The twinning of life and death starts early in Hannah, Delivered, the new novel by Elizabeth Jarrett Andrew, and weaves its way throughout the story. It’s an obvious theme for a novel that begins with the protagonist’s mother’s death and Hannah’s subsequent swim in the comforting waters of a local lake, leading right into a busy night in the maternity ward: “Birth always comes this way, coupled in a twisted dance with death.” Water is in fact an important image throughout, pointing toward the ways in which baptism itself couples death (to sin) with (new) life (in Christ).
Sacramental theology winds its way throughout these pages, baptismal as well as eucharistic, as does a thoroughly Lutheran reflection on the nature of grace. You can’t earn it, just as Brother Martin himself realized nearly five centuries ago. You can’t do enough, can’t do the right-est thing to make sure that it all turns out well. Justification in fact comes through grace in this theology, and in this novel as well: “why shouldn’t we be good enough, as is?” It’s decisively about women, and it’s completely about being human.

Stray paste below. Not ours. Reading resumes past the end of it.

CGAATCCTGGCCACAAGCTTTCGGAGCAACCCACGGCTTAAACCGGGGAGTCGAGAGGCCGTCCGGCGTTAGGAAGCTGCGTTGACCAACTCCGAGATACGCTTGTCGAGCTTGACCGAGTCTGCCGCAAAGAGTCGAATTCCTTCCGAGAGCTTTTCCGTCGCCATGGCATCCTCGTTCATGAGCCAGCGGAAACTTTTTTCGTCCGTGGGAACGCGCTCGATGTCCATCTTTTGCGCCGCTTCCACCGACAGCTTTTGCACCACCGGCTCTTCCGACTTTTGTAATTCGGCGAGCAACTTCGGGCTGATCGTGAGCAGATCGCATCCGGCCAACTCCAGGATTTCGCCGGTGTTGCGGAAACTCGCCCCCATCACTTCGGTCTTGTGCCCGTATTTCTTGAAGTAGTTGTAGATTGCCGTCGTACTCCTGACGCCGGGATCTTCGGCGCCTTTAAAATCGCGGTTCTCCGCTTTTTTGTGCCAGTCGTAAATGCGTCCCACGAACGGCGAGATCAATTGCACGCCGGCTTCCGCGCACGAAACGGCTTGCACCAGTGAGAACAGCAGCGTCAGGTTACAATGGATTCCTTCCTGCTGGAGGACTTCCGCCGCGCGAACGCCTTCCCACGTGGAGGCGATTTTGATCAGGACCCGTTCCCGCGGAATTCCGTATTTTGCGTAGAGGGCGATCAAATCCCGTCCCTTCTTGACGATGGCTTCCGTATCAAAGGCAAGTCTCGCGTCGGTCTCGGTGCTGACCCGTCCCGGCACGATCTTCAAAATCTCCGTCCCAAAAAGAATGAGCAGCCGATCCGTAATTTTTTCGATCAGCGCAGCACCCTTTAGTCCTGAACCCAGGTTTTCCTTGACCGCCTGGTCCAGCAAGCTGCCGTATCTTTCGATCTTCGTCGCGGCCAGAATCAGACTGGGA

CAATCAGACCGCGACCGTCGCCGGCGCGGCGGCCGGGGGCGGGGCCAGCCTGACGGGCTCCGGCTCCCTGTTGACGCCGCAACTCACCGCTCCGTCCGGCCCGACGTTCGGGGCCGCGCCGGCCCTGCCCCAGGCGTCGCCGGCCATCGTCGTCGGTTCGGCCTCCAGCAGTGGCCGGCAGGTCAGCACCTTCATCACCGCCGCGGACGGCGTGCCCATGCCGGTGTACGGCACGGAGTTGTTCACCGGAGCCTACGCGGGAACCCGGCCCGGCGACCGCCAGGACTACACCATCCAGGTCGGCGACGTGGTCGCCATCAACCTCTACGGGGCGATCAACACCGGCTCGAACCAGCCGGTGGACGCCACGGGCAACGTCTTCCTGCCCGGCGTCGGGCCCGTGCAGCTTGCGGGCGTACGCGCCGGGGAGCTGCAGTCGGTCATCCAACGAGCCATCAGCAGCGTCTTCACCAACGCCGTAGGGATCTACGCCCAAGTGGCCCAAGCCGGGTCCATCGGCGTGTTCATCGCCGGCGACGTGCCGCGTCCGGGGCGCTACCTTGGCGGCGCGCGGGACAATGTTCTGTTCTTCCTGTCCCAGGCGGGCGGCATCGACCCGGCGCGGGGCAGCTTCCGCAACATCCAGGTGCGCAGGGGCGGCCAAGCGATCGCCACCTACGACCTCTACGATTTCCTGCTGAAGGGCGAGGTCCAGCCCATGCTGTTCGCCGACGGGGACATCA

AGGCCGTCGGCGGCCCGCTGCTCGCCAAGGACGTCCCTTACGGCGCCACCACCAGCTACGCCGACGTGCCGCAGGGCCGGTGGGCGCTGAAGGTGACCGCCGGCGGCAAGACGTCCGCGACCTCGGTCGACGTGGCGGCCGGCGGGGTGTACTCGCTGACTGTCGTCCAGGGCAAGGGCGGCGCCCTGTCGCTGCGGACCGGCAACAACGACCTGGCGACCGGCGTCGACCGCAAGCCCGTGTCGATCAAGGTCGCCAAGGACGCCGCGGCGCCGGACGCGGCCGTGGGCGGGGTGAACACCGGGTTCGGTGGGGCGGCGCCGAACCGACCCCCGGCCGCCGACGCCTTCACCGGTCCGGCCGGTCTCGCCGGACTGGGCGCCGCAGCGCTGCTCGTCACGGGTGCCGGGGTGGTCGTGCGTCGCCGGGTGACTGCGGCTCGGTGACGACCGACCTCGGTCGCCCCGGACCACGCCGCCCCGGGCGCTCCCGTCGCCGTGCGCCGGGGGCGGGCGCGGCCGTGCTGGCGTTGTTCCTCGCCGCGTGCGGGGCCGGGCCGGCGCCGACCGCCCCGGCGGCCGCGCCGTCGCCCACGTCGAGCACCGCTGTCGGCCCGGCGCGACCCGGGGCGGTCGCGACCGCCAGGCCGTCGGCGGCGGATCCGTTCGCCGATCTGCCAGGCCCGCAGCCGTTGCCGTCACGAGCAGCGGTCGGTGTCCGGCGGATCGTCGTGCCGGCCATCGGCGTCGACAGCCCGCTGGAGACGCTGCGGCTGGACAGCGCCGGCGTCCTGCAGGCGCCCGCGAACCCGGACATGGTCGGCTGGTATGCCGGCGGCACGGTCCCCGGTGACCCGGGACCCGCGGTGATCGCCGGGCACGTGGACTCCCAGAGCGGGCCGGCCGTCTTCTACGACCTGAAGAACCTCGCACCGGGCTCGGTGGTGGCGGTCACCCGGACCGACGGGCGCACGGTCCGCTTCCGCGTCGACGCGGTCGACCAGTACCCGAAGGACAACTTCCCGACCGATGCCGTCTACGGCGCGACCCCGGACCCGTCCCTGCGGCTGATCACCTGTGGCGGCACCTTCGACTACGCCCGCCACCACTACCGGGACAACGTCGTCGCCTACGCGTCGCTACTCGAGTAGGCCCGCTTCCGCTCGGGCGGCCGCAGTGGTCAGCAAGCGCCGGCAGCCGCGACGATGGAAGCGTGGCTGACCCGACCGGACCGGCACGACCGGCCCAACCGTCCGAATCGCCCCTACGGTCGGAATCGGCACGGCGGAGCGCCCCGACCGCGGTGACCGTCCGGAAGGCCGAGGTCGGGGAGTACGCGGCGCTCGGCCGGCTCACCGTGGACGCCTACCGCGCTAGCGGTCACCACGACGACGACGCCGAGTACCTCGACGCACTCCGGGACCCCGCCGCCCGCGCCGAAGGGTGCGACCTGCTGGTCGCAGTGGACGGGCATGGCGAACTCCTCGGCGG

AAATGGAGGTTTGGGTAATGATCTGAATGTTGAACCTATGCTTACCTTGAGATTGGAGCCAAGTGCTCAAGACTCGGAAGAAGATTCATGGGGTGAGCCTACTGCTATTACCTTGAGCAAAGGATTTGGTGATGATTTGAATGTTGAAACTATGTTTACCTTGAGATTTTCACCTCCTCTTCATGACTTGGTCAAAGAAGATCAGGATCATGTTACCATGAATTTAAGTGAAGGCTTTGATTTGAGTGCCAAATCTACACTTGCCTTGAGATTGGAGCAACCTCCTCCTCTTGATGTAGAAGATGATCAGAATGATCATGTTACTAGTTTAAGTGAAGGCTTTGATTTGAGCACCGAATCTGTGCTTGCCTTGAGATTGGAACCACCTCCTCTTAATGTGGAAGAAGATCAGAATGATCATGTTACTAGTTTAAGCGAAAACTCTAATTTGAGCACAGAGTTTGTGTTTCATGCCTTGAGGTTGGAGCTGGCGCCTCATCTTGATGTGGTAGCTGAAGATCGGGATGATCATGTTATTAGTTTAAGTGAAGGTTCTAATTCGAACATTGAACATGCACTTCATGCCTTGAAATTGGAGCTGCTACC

I admit that as I neared the end of the book, I was a bit terrified of how it might end. Returning to the first page I realize that the author already told the reader what she needed to know. When you read it, pay attention.
I did a little bit of live-tweeting as I read the book starting on its May 1 release date. Here is some of #readingHannah … I commend this lovely book to you, and look forward to more discussion.